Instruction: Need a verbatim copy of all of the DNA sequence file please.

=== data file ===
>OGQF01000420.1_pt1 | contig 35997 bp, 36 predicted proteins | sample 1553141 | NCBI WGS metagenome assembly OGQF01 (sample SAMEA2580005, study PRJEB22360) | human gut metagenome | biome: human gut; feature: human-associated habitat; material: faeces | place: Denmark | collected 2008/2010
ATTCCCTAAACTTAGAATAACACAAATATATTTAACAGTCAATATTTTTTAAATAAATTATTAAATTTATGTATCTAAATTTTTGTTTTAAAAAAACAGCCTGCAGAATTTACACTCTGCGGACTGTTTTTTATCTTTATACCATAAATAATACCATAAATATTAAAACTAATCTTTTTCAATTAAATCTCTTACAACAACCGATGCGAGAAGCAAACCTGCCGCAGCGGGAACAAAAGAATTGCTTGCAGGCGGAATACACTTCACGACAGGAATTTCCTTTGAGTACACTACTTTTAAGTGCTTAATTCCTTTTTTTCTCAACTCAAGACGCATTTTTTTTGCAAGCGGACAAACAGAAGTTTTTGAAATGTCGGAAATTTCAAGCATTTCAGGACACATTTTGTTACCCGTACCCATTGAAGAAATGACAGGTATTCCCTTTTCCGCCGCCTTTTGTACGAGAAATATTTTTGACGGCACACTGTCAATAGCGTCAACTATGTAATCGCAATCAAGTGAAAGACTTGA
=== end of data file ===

>OGQF01000420.1_pt1 | contig 35997 bp, 36 predicted proteins | sample 1553141 | NCBI WGS metagenome assembly OGQF01 (sample SAMEA2580005, study PRJEB22360) | human gut metagenome | biome: human gut; feature: human-associated habitat; material: faeces | place: Denmark | collected 2008/2010
ATTCCCTAAACTTAGAATAACACAAATATATTTAACAGTCAATATTTTTTAAATAAATTATTAAATTTATGTATCTAAATTTTTGTTTTAAAAAAACAGCCTGCAGAATTTACACTCTGCGGACTGTTTTTTATCTTTATACCATAAATAATACCATAAATATTAAAACTAATCTTTTTCAATTAAATCTCTTACAACAACCGATGCGAGAAGCAAACCTGCCGCAGCGGGAACAAAAGAATTGCTTGCAGGCGGAATACACTTCACGACAGGAATTTCCTTTGAGTACACTACTTTTAAGTGCTTAATTCCTTTTTTTCTCAACTCAAGACGCATTTTTTTTGCAAGCGGACAAACAGAAGTTTTTGAAATGTCGGAAATTTCAAGCATTTCAGGACACATTTTGTTACCCGTACCCATTGAAGAAATGACAGGTATTCCCTTTTCCGCCGCCTTTTGTACGAGAAATATTTTTGACGGCACACTGTCAATAGCGTCAACTATGTAATCGCAATCAAGTGAAAGACTTGA